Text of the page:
John Steinbeck in his parable-like novel The Pearl embraces the dark power of greed, which ultimately results in destruction. Kino, a simple Mexican pearl diver who provides for his wife Juana and baby boy Coyotito, finds a pearl, which he hopes will provide his family a better life, but instead shatters his life when his only child is killed by the men who are hunting him. Using a biblical style, uncomplicated language, and rich imagery, Steinbeck relates this story to universal values. In The Pearl, animal imagery is an essential motif that infiltrates the structure of the novel. Steinbeck utilizes animal imagery to foreshadow Kino’s catastrophe, to illustrate Kino’s character decline, and to symbolize the corruption of civilization.
Initially, the motif of animal imagery is used to predict the tragedy that comes to Kino. For instance, while Kino is observing the beautiful, peaceful morning, he examines a vulnerable ant ensnared in a set by an ant lion “with the detachment of God” (pg 3).
This demonstrates that Kino, like the feeble ant, will be harassed by sadistic predators. This imagery also confirms that Kino cannot anticipate assistance from God. Furthermore, “it would be a clumsy fight” for the roosters that Kino was watching near the brush fence because “they were not game chickens” (pg 4).
Symbolism embodies an abstract idea or concept by using an object or character. In the parable, The Pearl, Steinbeck uses symbolism extensively to create and develop the novel’s themes. The pearl of the book’s title is a symbol, which develops from a paradise of hopes and dreams, to a destructive centre of evil. The key symbol of the pearl generates the theme of the destructive nature ...
This foreshadows the awkward fight Kino will have with the pearl because it is evil and will not consent to fulfilling Kino’s happiness. This also shows that Kino is not skilled in selling the pearl and is not acquainted with the pearl buyers tactics. The most dramatic illustration of this motif is when the “scorpion moved delicately down the rope toward the box” where Coyotito, Kino’s son, is sleeping (pg 5).
The scorpion could whip up his tail in a flash of time, which indicates how simply everything can turn for the worst. This imagery is an example of the evil of the pearl and how it could attack Kino and his family at any second.
John Steinbeck also uses the motif of animal imagery to demonstrate Kino’s character deterioration in The Pearl. For example, when the “thin, timid dog came close and, at a soft word from Kino, curled up, arranged its tail neatly over its feel,” Kino was experiencing a perfect morning in his little hut (pg 3).
This represents how kind and welcoming Kino is at the beginning of the novel before the evil of the pearl distorts his outlook on life. Kino was willing to share the warmth of his home with a creature in need, and he looked out for other people beside himself before the pearl. After Kino found the pearl, “the thin dog came to him and threshed itself in greeting like a windblown flag, and Kino looked down at it and didn’t see it” (pg 28).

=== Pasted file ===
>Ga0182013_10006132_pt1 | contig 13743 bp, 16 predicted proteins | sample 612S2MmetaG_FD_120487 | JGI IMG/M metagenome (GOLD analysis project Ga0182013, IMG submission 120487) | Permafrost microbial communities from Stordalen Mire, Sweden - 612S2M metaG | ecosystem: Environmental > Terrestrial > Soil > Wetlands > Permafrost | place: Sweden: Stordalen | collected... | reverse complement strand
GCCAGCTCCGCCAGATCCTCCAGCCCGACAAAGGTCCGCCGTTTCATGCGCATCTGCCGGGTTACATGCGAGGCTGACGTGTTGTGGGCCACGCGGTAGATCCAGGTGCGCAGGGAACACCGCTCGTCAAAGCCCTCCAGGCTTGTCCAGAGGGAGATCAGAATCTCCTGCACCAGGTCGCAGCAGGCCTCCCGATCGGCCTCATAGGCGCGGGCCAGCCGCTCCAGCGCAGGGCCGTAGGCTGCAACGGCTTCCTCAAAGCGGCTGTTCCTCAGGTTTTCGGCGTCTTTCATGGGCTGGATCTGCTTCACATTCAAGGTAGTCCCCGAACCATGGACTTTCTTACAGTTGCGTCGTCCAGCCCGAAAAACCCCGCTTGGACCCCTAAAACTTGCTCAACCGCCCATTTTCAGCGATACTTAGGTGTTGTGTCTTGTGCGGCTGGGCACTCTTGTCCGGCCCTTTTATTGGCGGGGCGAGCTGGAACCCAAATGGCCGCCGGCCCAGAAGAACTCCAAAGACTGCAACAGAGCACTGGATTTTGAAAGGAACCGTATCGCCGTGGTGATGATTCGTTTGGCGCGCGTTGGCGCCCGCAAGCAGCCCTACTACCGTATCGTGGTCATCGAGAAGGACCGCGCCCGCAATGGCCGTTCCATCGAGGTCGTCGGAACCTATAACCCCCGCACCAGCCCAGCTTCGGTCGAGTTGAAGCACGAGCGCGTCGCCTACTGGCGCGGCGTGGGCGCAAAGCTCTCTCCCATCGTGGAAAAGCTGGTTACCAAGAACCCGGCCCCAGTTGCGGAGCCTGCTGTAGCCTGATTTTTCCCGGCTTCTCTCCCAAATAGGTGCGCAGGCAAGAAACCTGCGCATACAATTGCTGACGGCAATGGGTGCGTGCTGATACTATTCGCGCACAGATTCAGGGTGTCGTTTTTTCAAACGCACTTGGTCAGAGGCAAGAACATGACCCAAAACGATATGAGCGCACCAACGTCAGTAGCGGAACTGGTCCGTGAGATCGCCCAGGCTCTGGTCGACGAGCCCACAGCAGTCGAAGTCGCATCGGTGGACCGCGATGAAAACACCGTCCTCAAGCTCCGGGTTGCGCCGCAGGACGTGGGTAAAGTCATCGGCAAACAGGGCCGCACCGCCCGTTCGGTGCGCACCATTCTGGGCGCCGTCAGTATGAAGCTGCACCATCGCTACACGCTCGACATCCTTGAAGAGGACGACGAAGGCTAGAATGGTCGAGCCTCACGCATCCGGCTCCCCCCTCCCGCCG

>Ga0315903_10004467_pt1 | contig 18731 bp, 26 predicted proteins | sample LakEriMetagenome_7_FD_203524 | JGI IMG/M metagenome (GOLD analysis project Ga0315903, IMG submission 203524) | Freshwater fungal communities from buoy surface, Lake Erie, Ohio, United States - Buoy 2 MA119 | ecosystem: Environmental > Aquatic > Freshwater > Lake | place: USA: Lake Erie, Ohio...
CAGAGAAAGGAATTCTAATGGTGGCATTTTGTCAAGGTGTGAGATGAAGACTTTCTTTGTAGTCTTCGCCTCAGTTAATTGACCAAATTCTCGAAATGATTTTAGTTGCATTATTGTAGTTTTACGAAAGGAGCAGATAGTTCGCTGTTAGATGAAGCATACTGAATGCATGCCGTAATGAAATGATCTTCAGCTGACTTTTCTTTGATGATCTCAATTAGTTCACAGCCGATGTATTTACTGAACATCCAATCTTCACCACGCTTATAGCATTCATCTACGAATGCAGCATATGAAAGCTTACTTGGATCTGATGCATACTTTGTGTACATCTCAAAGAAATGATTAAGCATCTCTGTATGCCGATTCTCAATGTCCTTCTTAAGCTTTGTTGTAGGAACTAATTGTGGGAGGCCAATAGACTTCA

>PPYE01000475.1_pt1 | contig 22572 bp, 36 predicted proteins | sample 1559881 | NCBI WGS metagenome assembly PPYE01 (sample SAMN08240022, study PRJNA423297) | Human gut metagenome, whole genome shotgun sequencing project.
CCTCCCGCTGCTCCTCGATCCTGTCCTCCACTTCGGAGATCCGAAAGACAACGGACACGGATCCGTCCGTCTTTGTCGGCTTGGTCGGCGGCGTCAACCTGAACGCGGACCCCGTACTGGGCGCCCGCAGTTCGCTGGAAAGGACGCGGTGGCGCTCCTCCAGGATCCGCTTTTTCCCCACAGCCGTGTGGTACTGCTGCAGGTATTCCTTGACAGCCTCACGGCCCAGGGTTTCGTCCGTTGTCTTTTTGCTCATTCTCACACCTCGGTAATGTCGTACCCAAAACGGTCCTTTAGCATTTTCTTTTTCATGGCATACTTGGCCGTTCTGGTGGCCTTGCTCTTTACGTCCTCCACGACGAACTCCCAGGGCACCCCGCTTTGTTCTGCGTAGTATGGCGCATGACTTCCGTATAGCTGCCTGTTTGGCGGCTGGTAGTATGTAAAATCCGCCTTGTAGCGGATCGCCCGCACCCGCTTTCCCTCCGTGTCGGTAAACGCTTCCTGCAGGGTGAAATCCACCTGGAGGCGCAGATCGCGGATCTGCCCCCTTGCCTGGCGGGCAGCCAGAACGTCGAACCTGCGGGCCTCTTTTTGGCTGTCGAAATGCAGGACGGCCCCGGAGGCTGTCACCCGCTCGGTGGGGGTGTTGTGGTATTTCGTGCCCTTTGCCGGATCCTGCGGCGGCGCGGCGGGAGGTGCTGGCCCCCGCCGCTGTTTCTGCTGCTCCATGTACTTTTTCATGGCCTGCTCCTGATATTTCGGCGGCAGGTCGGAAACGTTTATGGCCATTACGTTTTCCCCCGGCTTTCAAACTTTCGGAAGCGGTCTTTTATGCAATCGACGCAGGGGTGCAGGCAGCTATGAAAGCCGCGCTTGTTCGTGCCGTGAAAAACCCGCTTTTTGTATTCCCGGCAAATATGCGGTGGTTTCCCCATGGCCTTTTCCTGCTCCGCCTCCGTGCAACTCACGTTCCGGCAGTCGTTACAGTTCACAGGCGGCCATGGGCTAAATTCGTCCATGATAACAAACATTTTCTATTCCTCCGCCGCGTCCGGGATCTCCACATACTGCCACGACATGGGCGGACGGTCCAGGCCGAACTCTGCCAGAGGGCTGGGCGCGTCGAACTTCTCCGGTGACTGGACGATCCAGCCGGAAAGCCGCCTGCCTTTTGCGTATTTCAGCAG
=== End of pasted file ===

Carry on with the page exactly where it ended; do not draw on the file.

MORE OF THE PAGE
Apparently, Kino now possesses the pearl, and his life is already beginning to change for the worse. All Kino can see at the moment is the pearl and its beauty; he cannot even acknowledge the same thin dog that came to his home for warmth earlier in the story. Finding the pearl has turned Kino evil and against everyone, even his own wife at whom “he hissed at her like a snake” (pg 60).
Juana was trying to save her family by destroying the pearl, but it only made Kino’s yearning to discover happiness in the pearl even stronger. Kino has become a snake filled with the greed of the pearl.
The most significant aspect of this motif, however, is the corruption of the town. For example, “heard from the secret gardens was the singing of caged birds” (pg 8).
This signifies how the doctor treated the people of the village. They were unable to receive any medical help if they were poor, so they were confined in their own little cage. Moreover, when Kino is attempting to sell his pearl, “the pearl buyer’s eyes had become as steady and cruel and un-winking as a hawk’s eyes” (pg 48).
The Peal by John Steinbeck, a story of a man, his wife, their baby, and greed. Kino, the man, had no need for money, he was happy with the little things he had. A brush house, a sleeping mat, a canoe, and a family, thats all he needed, until his son was in danger and needed medical treatment and Kino found The Pearl. When Kino held the pearl for the first time he began to want, and his wants ...
In this quote, the pearl buyer is compared to a hawk, which is an evil bird. This represents how malicious the pearl buyer is to Kino, and that he will try to cheat Kino. As a result of the pearl buyers trickery, Kino plans to sell his pearl at the capital, and on the way, “some large animal lumbered away, crackling the undergrowth as it went” by Kino (pg 69).
This symbolizes how clumsy the village people have acted when attempting to steal the pearl from Kino. The fact that the whole village wanted to pilfer Kino’s pearl illustrates how malevolent and greedy they have all become.
John Steinbeck embellished the theme of greed by the use of animal imagery in The Pearl. The poor Mexican diver Kino realized how one mistake could destroy your whole life. The greed in the novel caused much destruction, and it robbed Kino of his humanity and his son. Animal imagery in this book was an essential motif that Steinbeck used to foreshadow Kino’s tragedy, to show Kino’s character decline, and to symbolize the corruption of civilization. This motif emphasized the human desire for perfection, which deprives people from reaching their full potential.